Victor John Hrabal v. Carolyn W Colvin

Filing 22

MEMORANDUM OPINION AND ORDER OF REMAND by Magistrate Judge Jacqueline Chooljian. The decision of the Commissioner of Social Security is reversed in part, and this matter is remanded for further administrative action consistent with this Opinion. (hr)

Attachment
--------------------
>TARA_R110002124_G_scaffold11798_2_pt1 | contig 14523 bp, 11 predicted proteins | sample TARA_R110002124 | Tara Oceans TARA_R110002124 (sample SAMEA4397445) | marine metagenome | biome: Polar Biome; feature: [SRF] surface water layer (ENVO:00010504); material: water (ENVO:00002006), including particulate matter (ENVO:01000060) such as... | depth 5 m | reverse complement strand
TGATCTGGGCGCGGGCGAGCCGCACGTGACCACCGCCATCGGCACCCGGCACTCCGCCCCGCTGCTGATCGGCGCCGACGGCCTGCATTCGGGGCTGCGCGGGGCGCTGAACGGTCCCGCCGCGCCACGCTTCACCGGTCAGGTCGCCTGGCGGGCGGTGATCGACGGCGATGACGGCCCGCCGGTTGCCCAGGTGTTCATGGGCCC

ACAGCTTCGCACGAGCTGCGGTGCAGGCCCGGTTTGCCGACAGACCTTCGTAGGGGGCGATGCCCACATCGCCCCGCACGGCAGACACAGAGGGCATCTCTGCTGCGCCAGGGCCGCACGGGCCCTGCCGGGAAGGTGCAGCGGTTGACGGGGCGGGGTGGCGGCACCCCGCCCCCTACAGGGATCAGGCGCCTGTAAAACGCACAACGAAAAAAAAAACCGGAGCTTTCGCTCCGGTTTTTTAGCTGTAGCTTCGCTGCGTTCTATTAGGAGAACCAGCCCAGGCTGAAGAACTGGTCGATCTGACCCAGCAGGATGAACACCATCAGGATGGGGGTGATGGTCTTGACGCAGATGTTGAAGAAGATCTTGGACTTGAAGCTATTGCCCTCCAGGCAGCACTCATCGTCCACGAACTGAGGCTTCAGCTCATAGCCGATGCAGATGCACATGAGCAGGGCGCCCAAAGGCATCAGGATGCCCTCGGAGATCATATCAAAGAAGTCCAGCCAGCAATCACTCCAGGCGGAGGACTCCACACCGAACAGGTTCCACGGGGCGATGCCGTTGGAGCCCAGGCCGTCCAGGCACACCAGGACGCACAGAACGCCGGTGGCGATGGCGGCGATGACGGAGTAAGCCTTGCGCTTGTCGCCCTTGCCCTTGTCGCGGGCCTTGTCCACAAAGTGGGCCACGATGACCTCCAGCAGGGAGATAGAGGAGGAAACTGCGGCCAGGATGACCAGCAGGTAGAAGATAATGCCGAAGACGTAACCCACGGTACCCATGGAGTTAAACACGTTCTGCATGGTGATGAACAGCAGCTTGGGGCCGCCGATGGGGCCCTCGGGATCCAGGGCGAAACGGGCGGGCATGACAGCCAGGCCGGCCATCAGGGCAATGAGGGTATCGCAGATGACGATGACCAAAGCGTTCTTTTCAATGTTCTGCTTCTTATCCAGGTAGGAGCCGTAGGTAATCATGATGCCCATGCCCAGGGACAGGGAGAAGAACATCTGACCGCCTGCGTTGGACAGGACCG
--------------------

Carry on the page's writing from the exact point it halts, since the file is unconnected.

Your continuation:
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1 2 3 4 5 6 7 8 UNITED STATES DISTRICT COURT 9 CENTRAL DISTRICT OF CALIFORNIA 10 11 VICTOR JOHN HRABAL, 12 Plaintiff, 13 14 15 v. Case No. EDCV 13-1397 JC MEMORANDUM OPINION AND ORDER OF REMAND CAROLYN W. COLVIN, Acting Commissioner of Social Security, 16 Defendant. 17 18 I. 19 SUMMARY On August 9, 2013, plaintiff Victor John Hrabal (“plaintiff”) filed a 20 Complaint seeking review of the Commissioner of Social Security’s denial of 21 plaintiff’s application for benefits. The parties have consented to proceed before 22 the undersigned United States Magistrate Judge. 23 This matter is before the Court on the parties’ cross motions for summary 24 judgment, respectively (“Plaintiff’s Motion”) and (“Defendant’s Motion”). The 25 Court has taken both motions under submission without oral argument. See Fed. 26 R. Civ. P. 78; L.R. 7-15; August 16, 2013 Case Management Order ¶ 5. 27 /// 28 /// 1 1 Based on the record as a whole and the applicable law, the decision of the 2 Commissioner is REVERSED AND REMANDED for further proceedings 3 consistent with this Memorandum Opinion and Order of Remand. 4 II. BACKGROUND AND SUMMARY OF ADMINISTRATIVE 5 DECISION 6 On March 23, 2010, plaintiff filed an application for Disability Insurance 7 Benefits. (Administrative Record (“AR”) 9, 106). Plaintiff asserted that he 8 became disabled on January 5, 2010, due to degeneration of cervical intervertebral 9 disc, psoriatic arthritis, gout, hyperlipidemia, chronic kidney disease (stage 2, 10 mildly decreased GFR), carpal tunnel syndrome, and psoriasis. (AR 126-27). The 11 ALJ examined the medical record and heard testimony from plaintiff (who was 12 represented by counsel) and a vocational expert on May 16, 2012. (AR 23-40). 13 On May 29, 2012, the ALJ determined that plaintiff was not disabled 14 through the date of the decision. (AR 9-18). Specifically, the ALJ found: 15 (1) plaintiff suffered from the following severe impairments: degenerative disc 16 disease and psoriatic arthritis (AR 11); (2) plaintiff’s impairments, considered 17 singly or in combination, did not meet or medically equal a listed impairment (AR 18 12-13); (3) plaintiff retained the residual functional capacity to perform light work 19 (20 C.F.R. § 404.1567(a)) with additional limitations1 (AR 13); (4) plaintiff could 20 not perform his past relevant work (AR 16); (5) there are jobs that exist in 21 significant numbers in the national economy that plaintiff could perform, 22 23 1 The ALJ determined that plaintiff: (i) could lift and carry 20 pounds occasionally and 10 24 pounds frequently; (ii) could stand and/or walk two hours in an eight-hour day, but in one-half hour intervals; (iii) could sit six hours in an eight-hour day; (iv) needed to avoid unprotected 25 heights and dangerous machinery; (v) could not work in prolonged sunlight; (vi) could not walk 26 on uneven ground; (vii) needed to avoid vibration and ladders; (viii) could occasionally climb stairs and ramps; (ix) could occasionally stoop and bend; (x) needed to avoid power gripping and 27 grasping with either hand; (xi) could occasionally lift to above-shoulder level; and (xii) could not 28 work in jobs that require a person to maintain a fixed head position for more than five minutes at a time. (AR 13). 2 1 specifically order clerk and claims clerk I (AR 17); and (6) plaintiff’s allegations 2 regarding his limitations were not credible to the extent they were inconsistent 3 with the ALJ’s residual functional capacity assessment (AR 14). 4 The Appeals Council denied plaintiff’s application for review. (AR 1). 5 III. APPLICABLE LEGAL STANDARDS 6 A. 7 To qualify for disability benefits, a claimant must show that the claimant is Sequential Evaluation Process 8 unable “to engage in any substantial gainful activity by reason of any medically 9 determinable physical or mental impairment which can be expected to result in 10 death or which has lasted or can be expected to last for a continuous period of not 11 less than 12 months.” Molina v. Astrue, 674 F.3d 1104, 1110 (9th Cir. 2012) 12 (quoting 42 U.S.C. § 423(d)(1)(A)) (internal quotation marks omitted). The 13 impairment must render the claimant incapable of performing the work claimant 14 previously performed and incapable of performing any other substantial gainful 15 employment that exists in the national economy. Tackett v. Apfel, 180 F.3d 1094, 16 1098 (9th Cir. 1999) (citing 42 U.S.C. § 423(d)(2)(A)). 17 In assessing whether a claimant is disabled, an ALJ is to follow a five-step 18 sequential evaluation process: 19 (1) 20 21 Is the claimant presently engaged in substantial gainful activity? If so, the claimant is not disabled. If not, proceed to step two. (2) Is the claimant’s alleged impairment sufficiently severe to limit 22 the claimant’s ability to work? If not, the claimant is not 23 disabled. If so, proceed to step three. 24 (3) Does the claimant’s impairment, or combination of 25 impairments, meet or equal an impairment listed in 20 C.F.R. 26 Part 404, Subpart P, Appendix 1? If so, the claimant is 27 disabled. If not, proceed to step four. 28 /// 3 1 (4) Does the claimant possess the residual functional capacity to 2 perform claimant’s past relevant work? If so, the claimant is 3 not disabled. If not, proceed to step five. 4 (5) Does the claimant’s residual functional capacity, when 5 considered with the claimant’s age, education, and work 6 experience, allow the claimant to adjust to other work that 7 exists in significant numbers in the national economy? If so, 8 the claimant is not disabled. If not, the claimant is disabled. 9 Stout v. Commissioner, Social Security Administration, 454 F.3d 1050, 1052 (9th 10 Cir. 2006) (citing 20 C.F.R. §§ 404.1520, 416.920); see also Molina, 674 F.3d at 11 1110 (same). 12 The claimant has the burden of proof at steps one through four, and the 13 Commissioner has the burden of proof at step five. Bustamante v. Massanari, 262 14 F.3d 949, 953-54 (9th Cir. 2001) (citing Tackett, 180 F.3d at 1098); see also Burch 15 v. Barnhart, 400 F.3d 676, 679 (9th Cir. 2005) (claimant carries initial burden of 16 proving disability). 17 B. 18 Pursuant to 42 U.S.C. section 405(g), a court may set aside a denial of Standard of Review 19 benefits only if it is not supported by substantial evidence or if it is based on legal 20 error. Robbins v. Social Security Administration, 466 F.3d 880, 882 (9th Cir. 21 2006) (citing Flaten v. Secretary of Health & Human Services, 44 F.3d 1453, 1457 22 (9th Cir. 1995)). Substantial evidence is “such relevant evidence as a reasonable 23 mind might accept as adequate to support a conclusion.” Richardson v. Perales, 24 402 U.S. 389, 401 (1971) (citations and quotations omitted). It is more than a 25 mere scintilla but less than a preponderance. Robbins, 466 F.3d at 882 (citing 26 Young v. Sullivan, 911 F.2d 180, 183 (9th Cir. 1990)). 27 To determine whether substantial evidence supports a finding, a court must 28 “‘consider the record as a whole, weighing both evidence that supports and 4 1 evidence that detracts from the [Commissioner’s] conclusion.’” Aukland v. 2 Massanari, 257 F.3d 1033, 1035 (9th Cir. 2001) (quoting Penny v. Sullivan, 2 F.3d 3 953, 956 (9th Cir. 1993)). If the evidence can reasonably support either affirming 4 or reversing the ALJ’s conclusion, a court may not substitute its judgment for that 5 of the ALJ. Robbins, 466 F.3d at 882 (citing Flaten, 44 F.3d at 1457). 6 IV. DISCUSSION 7 Plaintiff contends that the ALJ improperly evaluated the credibility of his 8 subjective complaints. (Plaintiff’s Motion at 9-20). The Court agrees. As the 9 Court cannot find that the ALJ’s error was harmless, a remand is warranted. 10 A. 11 At the hearing, plaintiff testified to the following: (i) due to neck pain, Pertinent Facts 12 plaintiff is essentially unable to engage in even sedentary work; (ii) he can read 13 the paper for only 15 to 20 minutes at a time and then he needs to sit in a recliner; 14 (iii) it hurts to hold his neck still for even a short period of time; (iv) he takes 15 Norco six times every day for pain; (v) he could lift “[p]robably five, ten pounds 16 maybe” without hurting himself; (vi) he could not lift his arms above his head on a 17 regular basis; (vii) at his last job he would miss work “about three days a month” 18 due to his psoriatic arthritis; (viii) when asked if he could “lift [] up” his 19 granddaughter (who weighs “more than five pounds”), plaintiff said “I probably 20 could. I don’t know. She’s a little thing. She’s very small.”; and (ix) plaintiff’s 21 activities include reading the newspaper, “chopping things for dinner,” watching 22 sports on television, “walk[ing] down to the corner and back to get some 23 exercise,” “maybe” picking his daughter up from school, spending time with his 24 five-year-old granddaughter (who lives with plaintiff’s son), and watering plants 25 (but no other yard work). (AR 28-35). 26 B. 27 An ALJ is not required to believe every allegation of disabling pain or other Pertinent Law 28 non-exertional impairment. Orn v. Astrue, 495 F.3d 625, 635 (9th Cir. 2007) 5 1 (citing Fair v. Bowen, 885 F.2d 597, 603 (9th Cir. 1989)). “To determine whether 2 a claimant’s testimony regarding subjective pain or symptoms is credible, an ALJ 3 must engage in a two-step analysis.” Lingenfelter v. Astrue, 504 F.3d 1028, 4 1035-36 (9th Cir. 2007). “First, the ALJ must determine whether the claimant has 5 presented objective medical evidence of an underlying impairment ‘which could 6 reasonably be expected to produce the pain or other symptoms alleged.’” Id. 7 (quoting Bunnell v. Sullivan, 947 F.2d 341, 344 (9th Cir. 1991) (en banc)). 8 “Second, if the claimant meets this first test, and there is no evidence of 9 malingering, ‘the ALJ can reject the claimant’s testimony about the severity of her 10 symptoms only by offering specific, clear and convincing reasons for doing so.’” 11 Id. at 1036 (citations omitted). “In making a credibility determination, the ALJ 12 ‘must specifically identify what testimony is credible and what testimony 13 undermines the claimant’s complaints.’” Greger v. Barnhart, 464 F.3d 968, 972 14 (9th Cir. 2006) (citation omitted). The ALJ’s credibility findings “must be 15 sufficiently specific to allow a reviewing court to conclude the ALJ rejected the 16 claimant’s testimony on permissible grounds and did not arbitrarily discredit the 17 claimant’s testimony.” Moisa v. Barnhart, 367 F.3d 882, 885 (9th Cir. 2004). 18 To find a claimant not credible, an ALJ must rely either on reasons 19 unrelated to the subjective testimony (e.g., reputation for dishonesty), internal 20 contradictions in the claimant’s statements and testimony, or conflicts between the 21 claimant’s testimony and the claimant’s conduct (e.g., daily activities, work 22 record, unexplained or inadequately explained failure to seek treatment or to 23 follow prescribed course of treatment). Orn, 495 F.3d at 636; Robbins, 466 F.3d 24 at 883; Burch, 400 F.3d at 680-81; Social Security Ruling 96-7p. Although an 25 ALJ may not disregard a claimant’s testimony solely because it is not substantiated 26 affirmatively by objective medical evidence, the lack of medical evidence is a 27 factor that the ALJ can consider in his or her credibility assessment. Burch, 400 28 F.3d at 681. 6 1 Questions of credibility and resolutions of conflicts in the testimony are 2 functions solely of the Commissioner. Greger, 464 F.3d at 972. Accordingly, if 3 the ALJ’s interpretation of the claimant’s testimony is reasonable and is supported 4 by substantial evidence, it is not the court’s role to “second-guess” it. Rollins v. 5 Massanari, 261 F.3d 853, 857 (9th Cir. 2001). 6 C. 7 Here, the ALJ found that plaintiff’s statements concerning his subjective Analysis 8 symptoms and limitations were “not credible to the extent they [were] inconsistent 9 with the [ALJ’s] residual functional capacity assessment.” (AR 14). Nonetheless, 10 the ALJ did not provide clear and convincing reasons for discounting plaintiff’s 11 credibility, and the Court cannot find that the ALJ’s error was harmless. 12 First, in his decision, the ALJ said plaintiff’s daily activities included, 13 among other things, “shopping.” (AR 14). The ALJ’s statement, however, does 14 not accurately characterize plaintiff’s testimony since the record does not appear 15 to contain (and the ALJ does not reference) any evidence that plaintiff had the 16 ability to shop. Although the ALJ’s incorrect characterization of plaintiff’s 17 testimony appears to be inadvertent, it nonetheless calls into question the validity 18 of the ALJ’s assessment of plaintiff’s credibility and the ALJ’s decision as a 19 whole. See, e.g., Regennitter v. Commissioner of Social Security Administration, 20 166 F.3d 1294, 1297 (9th Cir. 1999) (A “specific finding” that consists of an 21 “inaccurate characterization of the evidence” cannot support an adverse credibility 22 determination); see also Valenzuela v. Astrue, 247 Fed. Appx. 927, 929 (9th Cir. 23 2007) (finding ALJ’s credibility determination unsupported by substantial 24 evidence where it was based in part on “inaccurate characterization” of claimant’s 25 testimony). 26 Second, the ALJ discounted the alleged severity of plaintiff’s subjective 27 symptom testimony as inconsistent with plaintiff’s “somewhat normal level of 28 daily activity and interaction.” (AR 14). The ALJ’s findings in this respect, 7 1 however, are not supported by substantial evidence. For example, although the 2 ALJ wrote that plaintiff’s daily activities include shopping, as noted above, the 3 record contains no evidence that plaintiff would shop at all, much less on a daily 4 basis. The ALJ also wrote that plaintiff would “go[] out alone.” (AR 14). 5 Plaintiff essentially testified, however, that at most he went out to “walk [] to the 6 corner and back” for exercise and, on some days, to pick up his daughter up from 7 school. (AR 30). The ALJ also wrote that plaintiff’s daily activities included 8 “performing household chores.” (AR 14). Plaintiff only testified, however, that 9 he would (with unspecified frequency) “chop[] things for dinner” and “[water] 10 some plants.” (AR 30-31). Plaintiff also testified that he would spend an 11 unspecified amount of time with his five-year-old granddaughter (who lived with 12 plaintiff’s son). (AR 31). The Court cannot conclude that such minimal and, at 13 times, sporadic activities reasonably reflect that plaintiff engaged in a “somewhat 14 normal level of daily activity and interaction.” Cf. Vertigan v. Halter, 260 F.3d 15 1044, 1049 (9th Cir. 2001) (“One does not need to be ‘utterly incapacitated’ in 16 order to be disabled.”) (citation omitted). 17 Nonetheless, even assuming that plaintiff retained the ability to carry on 18 certain minimal activities of daily living, the ALJ did not find, nor does the record 19 reflect, that such activities “consume[d] a substantial part of [plaintiff’s] day,” and 20 thus such evidence does not constitute a clear and convincing reason for 21 discounting plaintiff’s credibility. See Vertigan, 260 F.3d at 1050 (citing Fair, 885 22 F.2d at 603). 23 Finally, the ALJ found that the objective medical evidence does not support 24 plaintiff’s subjective complaints. (AR 17). As detailed above, the ALJ did not 25 provide any other clear and convincing reason for discounting plaintiff’s 26 credibility. Lack of objective medical evidence to support subjective symptom 27 allegations cannot form the sole basis for discounting pain testimony. See Burch, 28 400 F.3d at 681. 8 1 The Court cannot conclude that the ALJ’s error was harmless because it 2 cannot “confidently conclude that no reasonable ALJ, when fully crediting the 3 [plaintiff’s] testimony, could have reached a different disability determination.” 4 Stout, 454 F.3d at 1055-56. For example, plaintiff testified at the hearing that, 5 among other things, he needed to rest after reading the newspaper for only 15 to 6 20 minutes, and that he had previously missed work “about three days a month” 7 due to his psoriatic arthritis. (AR 29, 35). The vocational expert testified that 8 there would be no work available if plaintiff (or a hypothetical individual with the 9 same characteristics as plaintiff) “would be off task 20 percent of the time or more 10 due to pain.” (AR 38). 11 Therefore, remand is warranted to permit the ALJ to reassess plaintiff’s 12 credibility. 13 V. CONCLUSION2 14 For the foregoing reasons, the decision of the Commissioner of Social 15 Security is reversed in part, and this matter is remanded for further administrative 16 action consistent with this Opinion.3 17 LET JUDGMENT BE ENTERED ACCORDINGLY. 18 DATED: March 26, 2014 19 _____________/s/____________________ Honorable Jacqueline Chooljian UNITED STATES MAGISTRATE JUDGE 20 21 22 23 24 2 The Court need not, and has not adjudicated plaintiff’s other challenges to the ALJ’s decision, except insofar as to determine that a reversal and remand for immediate payment of benefits would not be appropriate. 3 When a court reverses an administrative determination, “the proper course, except in rare 25 circumstances, is to remand to the agency for additional investigation or explanation.” Immigration & Naturalization Service v. Ventura, 537 U.S. 12, 16 (2002) (citations and 26 quotations omitted). Remand is proper where, as here, additional administrative proceedings 27 could remedy the defects in the decision. McAllister v. Sullivan, 888 F.2d 599, 603 (9th Cir. 1989); see also Connett v. Barnhart, 340 F.3d 871, 876 (9th Cir. 2003) (remand is an option 28 where the ALJ stated invalid reasons for rejecting a claimant’s excess pain testimony). 9